SANTA CRUZ, California ― When Soquel, California, resident Nick Mucha was serving as a Peace Corps volunteer in 2004, he took a handful of surf trips, visiting friends who owned a surf camp in the small fishing village of Gigante, Nicaragua. Unbeknownst to him at the time, Mucha would effect change in that community in a significant way.
Mucha, an avid surfer, saw a community on the southwestern Pacific coast of the Central American country that was a virtual paradise for surfers ― beautiful setting, off the beaten track, world-class waves ― but whose locals weren’t benefitting from the influx of tourism dollars. Most families brought in about $4 to $7 per day, depending on that day’s fishing bounty, Mucha said, while most of the surfers’ money went to foreign-owned hotels ― there were three hotels in a community of about 450 people.
Mucha, 31, was moved to respond to the discrepancies. In 2005, he and fellow Peace Corps volunteer Adam Monaghan founded Project Wave of Optimism, or Project WOO, a nonprofit dedicated to facilitating community-development in Latin American surf travel destinations, owned and managed by community members. Gigante was their focus.
“I felt a need to employ the skills and knowledge I’d acquired to work with communities sitting on the brink of tourism,”Mucha said. “We saw a need in the world, and a void in surfers not stepping up.”
Project Woo’s first order of business was a community-wide census, which Mucha calls the cornerstone of the nonprofit’s work. Project Woo volunteers went door-to-door over a period of nine months, asking locals to identify their basic needs. Overwhelmingly, Gigante residents said that the village’s two biggest overall shortcomings were in education and transportation.
With a volunteer staff of two, Project Woo created a task force to work with community members, complete with team-building exercises and trainings on accountability. During an open town meeting, community members decided that they wanted a public bus, which would transport 35 high school students to a school more than 10 miles away, as there were no high schools in Gigante.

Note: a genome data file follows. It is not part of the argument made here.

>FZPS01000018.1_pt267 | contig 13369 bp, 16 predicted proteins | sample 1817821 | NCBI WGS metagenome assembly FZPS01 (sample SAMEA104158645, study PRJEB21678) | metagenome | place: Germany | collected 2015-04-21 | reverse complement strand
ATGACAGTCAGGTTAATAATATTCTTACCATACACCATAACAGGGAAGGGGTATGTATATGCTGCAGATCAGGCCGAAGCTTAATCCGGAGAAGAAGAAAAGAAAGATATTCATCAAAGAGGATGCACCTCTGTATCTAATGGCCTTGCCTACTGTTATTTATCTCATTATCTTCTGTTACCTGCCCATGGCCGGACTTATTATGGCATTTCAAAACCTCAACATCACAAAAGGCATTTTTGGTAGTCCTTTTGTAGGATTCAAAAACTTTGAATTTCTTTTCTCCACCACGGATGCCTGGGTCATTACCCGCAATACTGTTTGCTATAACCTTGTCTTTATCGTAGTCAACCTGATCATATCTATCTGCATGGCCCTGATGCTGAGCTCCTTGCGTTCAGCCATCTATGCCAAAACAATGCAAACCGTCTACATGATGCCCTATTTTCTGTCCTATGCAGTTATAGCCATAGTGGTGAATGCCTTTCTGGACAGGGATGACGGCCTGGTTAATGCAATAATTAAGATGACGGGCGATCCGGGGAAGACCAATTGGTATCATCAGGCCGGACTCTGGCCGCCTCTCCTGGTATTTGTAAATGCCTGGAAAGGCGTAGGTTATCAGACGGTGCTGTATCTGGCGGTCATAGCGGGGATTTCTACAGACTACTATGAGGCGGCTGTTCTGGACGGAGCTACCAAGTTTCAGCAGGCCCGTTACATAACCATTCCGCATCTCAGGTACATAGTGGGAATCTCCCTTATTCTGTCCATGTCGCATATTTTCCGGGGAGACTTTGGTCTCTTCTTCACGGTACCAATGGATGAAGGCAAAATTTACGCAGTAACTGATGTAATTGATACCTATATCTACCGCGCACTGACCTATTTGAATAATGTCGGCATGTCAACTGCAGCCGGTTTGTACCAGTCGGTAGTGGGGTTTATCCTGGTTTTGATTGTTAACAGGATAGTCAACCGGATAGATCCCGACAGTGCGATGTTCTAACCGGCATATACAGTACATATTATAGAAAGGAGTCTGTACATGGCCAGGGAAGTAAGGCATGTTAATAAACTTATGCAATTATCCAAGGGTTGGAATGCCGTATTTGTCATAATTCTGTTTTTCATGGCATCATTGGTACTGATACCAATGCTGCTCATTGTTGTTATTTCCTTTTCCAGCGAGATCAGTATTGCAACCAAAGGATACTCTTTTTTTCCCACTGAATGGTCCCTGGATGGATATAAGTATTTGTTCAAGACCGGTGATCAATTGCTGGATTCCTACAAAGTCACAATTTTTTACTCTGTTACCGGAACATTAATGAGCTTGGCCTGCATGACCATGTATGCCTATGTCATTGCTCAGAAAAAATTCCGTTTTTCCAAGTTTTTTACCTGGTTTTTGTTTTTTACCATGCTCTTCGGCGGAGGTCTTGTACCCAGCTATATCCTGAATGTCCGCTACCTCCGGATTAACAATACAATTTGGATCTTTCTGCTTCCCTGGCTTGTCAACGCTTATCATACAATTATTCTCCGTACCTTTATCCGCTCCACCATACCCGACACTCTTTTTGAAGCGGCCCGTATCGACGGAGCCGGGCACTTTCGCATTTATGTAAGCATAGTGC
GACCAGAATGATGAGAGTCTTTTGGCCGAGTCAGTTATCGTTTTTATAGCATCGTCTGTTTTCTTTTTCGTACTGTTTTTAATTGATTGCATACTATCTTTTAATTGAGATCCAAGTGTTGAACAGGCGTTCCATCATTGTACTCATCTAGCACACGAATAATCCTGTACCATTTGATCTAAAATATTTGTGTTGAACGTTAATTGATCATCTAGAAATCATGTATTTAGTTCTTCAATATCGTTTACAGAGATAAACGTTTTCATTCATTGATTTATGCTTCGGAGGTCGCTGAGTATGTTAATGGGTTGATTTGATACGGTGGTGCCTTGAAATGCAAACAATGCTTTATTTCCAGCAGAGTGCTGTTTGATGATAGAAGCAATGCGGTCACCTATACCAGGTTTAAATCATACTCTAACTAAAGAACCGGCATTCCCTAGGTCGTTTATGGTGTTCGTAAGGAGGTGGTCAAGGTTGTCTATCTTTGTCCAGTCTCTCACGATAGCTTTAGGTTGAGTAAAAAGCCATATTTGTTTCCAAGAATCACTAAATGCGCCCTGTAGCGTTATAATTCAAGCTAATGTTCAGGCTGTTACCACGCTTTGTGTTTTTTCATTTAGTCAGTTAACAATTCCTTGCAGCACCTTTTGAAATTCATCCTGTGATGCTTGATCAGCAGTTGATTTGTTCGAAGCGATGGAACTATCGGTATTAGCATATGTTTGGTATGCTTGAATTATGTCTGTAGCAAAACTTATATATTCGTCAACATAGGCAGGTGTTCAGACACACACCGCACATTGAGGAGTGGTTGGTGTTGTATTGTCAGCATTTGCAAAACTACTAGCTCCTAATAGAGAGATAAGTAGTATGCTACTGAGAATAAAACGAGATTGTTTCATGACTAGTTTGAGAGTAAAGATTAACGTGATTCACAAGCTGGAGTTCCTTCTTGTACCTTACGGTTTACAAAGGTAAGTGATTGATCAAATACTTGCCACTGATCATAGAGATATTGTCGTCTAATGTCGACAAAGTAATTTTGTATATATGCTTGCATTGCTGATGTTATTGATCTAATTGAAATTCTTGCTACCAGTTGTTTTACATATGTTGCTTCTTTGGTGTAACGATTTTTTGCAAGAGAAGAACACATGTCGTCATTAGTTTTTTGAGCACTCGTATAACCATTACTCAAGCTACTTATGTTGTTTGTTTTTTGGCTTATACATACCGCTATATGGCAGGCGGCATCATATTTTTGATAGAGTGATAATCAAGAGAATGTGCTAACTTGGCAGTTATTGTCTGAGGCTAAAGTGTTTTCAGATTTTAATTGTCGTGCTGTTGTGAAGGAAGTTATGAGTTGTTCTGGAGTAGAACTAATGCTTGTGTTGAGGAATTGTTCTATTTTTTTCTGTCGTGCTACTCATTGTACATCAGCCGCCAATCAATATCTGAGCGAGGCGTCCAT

While community members were tasked with finding the proper permits, building a project proposal and choosing a bus ― ultimately, a converted coffee cargo bus ― Project WOO raised $40,000, which it provided to the community to buy the bus and train a local staff to operate it.
“We got an old coffee cargo truck and we turned it into a monster student mobile,” Mucha said.
Mucha said that a byproduct of the pilot bus project was an agreement with the Gigante families that, if Project WOO helped subsidize the students’ bus fares, the students would agree to attend an after-school program, which includes gardening, art classes and self-esteem training.
Mucha works full-time as a program specialist at Santa Cruz, California-based Ecology Action, before heading home to work on Project Woo in his off hours ― he doesn’t take a salary from Project WOO. He said he thinks the nonprofit was the perfect cross-section of his life and skills and the world around him. His second full-time job is a labor of love, Mucha said.
“Working in the Peace Corps really did spark a deep passion for social change and social justice in me,” Mucha said. “Surfing is a passion, and Latin America is a region of the world that’s really important to me.”
Stephen Leinau, a Santa Cruz resident, traveled to Gigante in 2009 and had an opportunity to assist with Project WOO observing firsthand the town’s new public bus at work.
“It was a really creative response to the community’s need,” Leinau said. “Gigante is isolated in terms of the road, and it becomes more isolated in the wet season. The chance for kids to go to high school is really dependent on that bus.”
Santa Cruz surfer Nick Mucha founded Project Woo, a program that facilitates developments in Latin American surf travel destinations. (Santa Cruz Sentinel/MCT)
Leinau, executive director of Earth Links ― a Santa Cruz organization that provides consulting services to nonprofits ― said Mucha is inspirational in his engagement, having created a “unique and successful project.”
“There’s some real similarities between the community of Gigante and Santa Cruz, in that we’re both close to the coast and surfing is important to us,” Leinau said. “Nick is making it possible to go and explore another community in a way that we’d never get the chance.”
Mucha said Project Woo is always looking for more surfers to participate in its “Surf and Serve” program on trips through Nicaragua. He recently sent a new programs manager to Gigante, who is staying with a host family and is planning a new community census.
“We’re now at the point where we have our programs stabilized and we have a couple of avenues for people to participate,” Mucha said. “We’re trying to reach out to people and say, instead of just surfing your brains out, you have an opportunity to dig into the cultural fabric and give back to these communities.”
By Jory John
(Santa Cruz Sentinel )
(McClatchy-Tribune Information Services)